Taking a look at the X800 XL next to an RADEON X800 XT PCI-E, you’ll see both board designs are practically identical. Like the PCI Express X800 PRO, X800 XL doesn’t require an external power connection, the PCI-E interface supplies all the power the card needs. ATI made a few minor changes with the X800 XL’s power circuitry, but the changes are nothing major.
In operation, the RADEON X800 XL runs quietly and due to its 400MHz clock speed, it doesn’t generate a lot of heat. Because of this, we’re actually a little surprised ATI decided to go with the more expensive copper setup on their final X800 XL boards. Our guess is that ATI will stick with the original aluminum heatsink/fan unit ATI depicted a few weeks ago for the vanilla RADEON X800, but perhaps they’ll surprise us? We’ll see.
In any case, the X800 XL would run great inside a small form factor system, or any other application where space/heat is an issue. Hopefully ATI’s multimedia unit is taking a serious look at this card. Could you imagine how sweet an ALL-IN-WONDER X800 XL would be inside a SFF box?!
Lock On: Modern Air Combat (Mig-29 custom demo)
Tomb Raider – Direct3D
Lock On: Modern Air Combat – Direct3D
IL-2 Sturmovik: FB - OpenGL
Halo – Direct3D
Far Cry – Direct3D
Far Cry – Direct3D
DOOM 3 – OpenGL
DOOM 3 – OpenGL
Half-Life 2 – Direct3D
Splinter Cell – Direct3D
Unreal Tournament 2004
Half-Life 2 – Direct3D
DOOM 3 – OpenGL
By pairing the RADEON X800 XL with the same 500MHz memory used on the now discontinued RADEON X800 XT, ATI ensured its potential for success.
In terms of performance, the RADEON X800 XL clocks in about 10% behind the RADEON X800 XT, which was more than enough to outpace the GeForce 6800 GT in our testing with Half-Life 2, while the cards were running neck-and-neck in Far Cry. NVIDIA continues to hold the crown in OpenGL performance, outpacing the X800 cards in DOOM 3 and Call of Duty.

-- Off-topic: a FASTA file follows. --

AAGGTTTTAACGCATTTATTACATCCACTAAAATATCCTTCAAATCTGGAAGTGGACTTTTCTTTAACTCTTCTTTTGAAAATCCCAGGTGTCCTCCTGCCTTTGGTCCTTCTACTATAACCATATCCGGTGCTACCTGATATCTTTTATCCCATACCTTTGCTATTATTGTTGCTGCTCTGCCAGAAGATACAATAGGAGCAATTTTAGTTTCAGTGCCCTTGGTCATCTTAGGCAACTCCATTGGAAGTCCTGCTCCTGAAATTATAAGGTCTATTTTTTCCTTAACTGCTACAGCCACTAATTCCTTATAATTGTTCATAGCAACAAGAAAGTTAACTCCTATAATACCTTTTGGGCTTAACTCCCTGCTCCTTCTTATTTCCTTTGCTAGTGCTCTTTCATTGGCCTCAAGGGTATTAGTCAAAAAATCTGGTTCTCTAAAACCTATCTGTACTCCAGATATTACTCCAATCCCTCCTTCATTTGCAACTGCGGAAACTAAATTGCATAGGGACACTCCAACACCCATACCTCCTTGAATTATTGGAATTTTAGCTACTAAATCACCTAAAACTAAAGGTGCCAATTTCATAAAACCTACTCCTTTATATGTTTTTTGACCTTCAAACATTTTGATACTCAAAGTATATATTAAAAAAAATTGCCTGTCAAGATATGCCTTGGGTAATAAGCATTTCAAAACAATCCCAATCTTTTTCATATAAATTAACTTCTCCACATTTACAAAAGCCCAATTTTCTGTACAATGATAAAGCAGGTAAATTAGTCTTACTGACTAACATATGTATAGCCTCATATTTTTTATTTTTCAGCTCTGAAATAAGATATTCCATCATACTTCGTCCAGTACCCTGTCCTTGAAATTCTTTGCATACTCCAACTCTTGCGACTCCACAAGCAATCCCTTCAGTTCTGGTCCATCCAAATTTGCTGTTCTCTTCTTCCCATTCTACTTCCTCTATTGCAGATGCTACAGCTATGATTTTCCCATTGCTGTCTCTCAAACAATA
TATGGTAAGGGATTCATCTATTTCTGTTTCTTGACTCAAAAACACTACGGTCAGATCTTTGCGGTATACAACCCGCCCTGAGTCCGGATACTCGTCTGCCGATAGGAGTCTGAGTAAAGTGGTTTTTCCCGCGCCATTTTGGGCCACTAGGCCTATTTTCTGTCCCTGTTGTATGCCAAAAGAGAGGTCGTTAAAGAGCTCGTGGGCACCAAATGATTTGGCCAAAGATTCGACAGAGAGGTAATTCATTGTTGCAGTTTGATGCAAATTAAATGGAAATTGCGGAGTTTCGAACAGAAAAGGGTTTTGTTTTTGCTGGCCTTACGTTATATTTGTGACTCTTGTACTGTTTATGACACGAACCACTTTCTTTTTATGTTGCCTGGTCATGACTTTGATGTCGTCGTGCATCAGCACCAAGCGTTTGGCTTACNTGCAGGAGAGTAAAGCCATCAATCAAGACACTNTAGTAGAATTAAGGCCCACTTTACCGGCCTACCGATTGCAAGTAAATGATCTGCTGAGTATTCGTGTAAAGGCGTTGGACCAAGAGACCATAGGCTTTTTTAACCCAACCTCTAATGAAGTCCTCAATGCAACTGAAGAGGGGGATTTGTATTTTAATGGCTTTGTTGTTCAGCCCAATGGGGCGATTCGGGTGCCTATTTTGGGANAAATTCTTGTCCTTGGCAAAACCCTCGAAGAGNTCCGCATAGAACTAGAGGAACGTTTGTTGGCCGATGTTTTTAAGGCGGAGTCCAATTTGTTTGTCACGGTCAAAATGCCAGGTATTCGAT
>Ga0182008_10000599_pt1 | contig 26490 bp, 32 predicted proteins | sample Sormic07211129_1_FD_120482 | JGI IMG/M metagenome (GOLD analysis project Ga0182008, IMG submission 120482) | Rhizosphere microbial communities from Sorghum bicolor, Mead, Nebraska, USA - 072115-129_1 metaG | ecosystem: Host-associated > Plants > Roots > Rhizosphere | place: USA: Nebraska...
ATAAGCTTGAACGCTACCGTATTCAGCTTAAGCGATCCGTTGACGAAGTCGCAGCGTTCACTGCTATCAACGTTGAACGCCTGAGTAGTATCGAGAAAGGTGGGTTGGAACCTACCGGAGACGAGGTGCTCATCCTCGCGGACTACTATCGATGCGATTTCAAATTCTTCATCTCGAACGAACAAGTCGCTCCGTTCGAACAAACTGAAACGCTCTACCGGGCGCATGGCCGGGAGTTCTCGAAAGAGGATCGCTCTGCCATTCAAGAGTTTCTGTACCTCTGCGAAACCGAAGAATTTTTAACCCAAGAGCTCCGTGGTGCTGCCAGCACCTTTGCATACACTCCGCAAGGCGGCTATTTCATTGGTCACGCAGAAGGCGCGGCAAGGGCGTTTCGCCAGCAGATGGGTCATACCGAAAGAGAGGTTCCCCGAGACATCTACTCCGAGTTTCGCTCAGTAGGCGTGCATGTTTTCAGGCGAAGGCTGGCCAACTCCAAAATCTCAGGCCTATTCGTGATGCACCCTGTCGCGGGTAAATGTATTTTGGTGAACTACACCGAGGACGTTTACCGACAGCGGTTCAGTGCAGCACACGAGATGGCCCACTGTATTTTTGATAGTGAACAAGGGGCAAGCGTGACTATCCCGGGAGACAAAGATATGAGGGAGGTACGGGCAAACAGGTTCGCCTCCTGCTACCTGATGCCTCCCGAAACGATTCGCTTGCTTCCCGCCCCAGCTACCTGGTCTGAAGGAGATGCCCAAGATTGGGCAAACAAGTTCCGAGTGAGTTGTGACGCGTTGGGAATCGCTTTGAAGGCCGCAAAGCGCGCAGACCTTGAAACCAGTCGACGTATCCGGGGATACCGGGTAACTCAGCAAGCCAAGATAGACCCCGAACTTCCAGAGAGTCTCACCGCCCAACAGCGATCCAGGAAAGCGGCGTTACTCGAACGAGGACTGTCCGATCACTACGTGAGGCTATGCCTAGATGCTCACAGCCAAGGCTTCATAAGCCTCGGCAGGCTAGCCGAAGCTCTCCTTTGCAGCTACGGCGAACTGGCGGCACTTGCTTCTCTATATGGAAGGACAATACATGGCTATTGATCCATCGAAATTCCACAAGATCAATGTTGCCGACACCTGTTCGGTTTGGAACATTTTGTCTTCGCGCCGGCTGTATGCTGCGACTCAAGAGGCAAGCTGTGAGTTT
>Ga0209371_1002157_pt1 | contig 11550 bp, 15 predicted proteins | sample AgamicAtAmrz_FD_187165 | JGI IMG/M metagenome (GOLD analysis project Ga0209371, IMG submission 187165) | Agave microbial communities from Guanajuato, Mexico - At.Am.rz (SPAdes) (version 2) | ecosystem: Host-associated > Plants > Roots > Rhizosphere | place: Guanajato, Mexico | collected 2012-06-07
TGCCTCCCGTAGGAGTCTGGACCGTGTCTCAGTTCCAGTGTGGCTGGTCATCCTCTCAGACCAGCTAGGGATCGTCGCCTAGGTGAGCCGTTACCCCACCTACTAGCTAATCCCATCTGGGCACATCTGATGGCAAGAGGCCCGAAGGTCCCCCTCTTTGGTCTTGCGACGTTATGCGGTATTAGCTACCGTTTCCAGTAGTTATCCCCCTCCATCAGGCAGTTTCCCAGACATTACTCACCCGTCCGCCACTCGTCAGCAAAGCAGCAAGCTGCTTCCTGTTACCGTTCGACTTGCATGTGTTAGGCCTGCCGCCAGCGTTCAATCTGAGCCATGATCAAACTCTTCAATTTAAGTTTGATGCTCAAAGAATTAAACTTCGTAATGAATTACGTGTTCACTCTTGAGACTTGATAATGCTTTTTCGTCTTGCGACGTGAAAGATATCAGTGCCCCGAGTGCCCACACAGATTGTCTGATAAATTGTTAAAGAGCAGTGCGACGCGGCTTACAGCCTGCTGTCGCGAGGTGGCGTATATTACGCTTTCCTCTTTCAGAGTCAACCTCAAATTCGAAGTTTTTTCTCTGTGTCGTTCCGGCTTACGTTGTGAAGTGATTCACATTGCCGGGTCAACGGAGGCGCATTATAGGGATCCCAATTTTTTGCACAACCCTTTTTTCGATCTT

But the real kicker going for the RADEON X800 XL is price. At $300, nothing else from NVIDIA comes close to offering the kind of performance ATI is delivering at that price point. The GeForce 6800 is now in dire need of a replacement or price cut, as the RADEON X800 XL clearly delivers more bang for the buck.
Now the question is, what happens to the RADEON X800 SE and RADEON X800 PRO? Previously ATI planned to stick the X800 PRO between the X800 XL and X800 at $300, now we guess ATI will have to price it at $250 (as of last night, ATI still hadn't determined revised pricing on either card). The RADEON X800 SE was going to be the bridge between the RADEON X700 family and the X800 line, but with the RADEON X800 priced at $200, we see no room for the RADEON X800 SE.
Of course, the RADEON X800 and X800 XL are PCI Express only parts at the moment, AGP variants won’t arrive until late January 2005 at the very earliest. That gives ATI more room to move RADEON X800 SE cards, as well as X800 PRO boards. Until AGP variants of the X800 and X800 XL arrive we wouldn’t be surprised if ATI and their board partners held firm on AGP pricing for the X800 SE and X800 PRO. We imagine quite a few retailers would get upset as well if prices were slashed on these boards overnight.
That means you’ll have to be patient for just a little more time if the RADEON X800 XL appeals to you, as the first PCI-E cards won’t arrive until early January. ATI is shipping cards to their board partners now, so it’s possible a few cards may arrive before then, but it would only be a trickle. Of course, also keep in mind ATI’s production issues they’ve faced with X700 XT and X800 XT/X800 XT PE. ATI has not had a stellar track record as of late when it comes to delivering products. When you factor this in with the X800 XL’s brand new (and untested) 0.11-micron R430 core, you never know what might happen.
In any case, ATI’s RADEON X800 XL is poised to retake the mainstream segment by storm, and all indications are that ATI has a real winner on their hands here: NVIDIA’s GeForce 6800 and 6800 GT have just been outclassed by the RADEON X800 XL. It will be interesting to see how NVIDIA responds…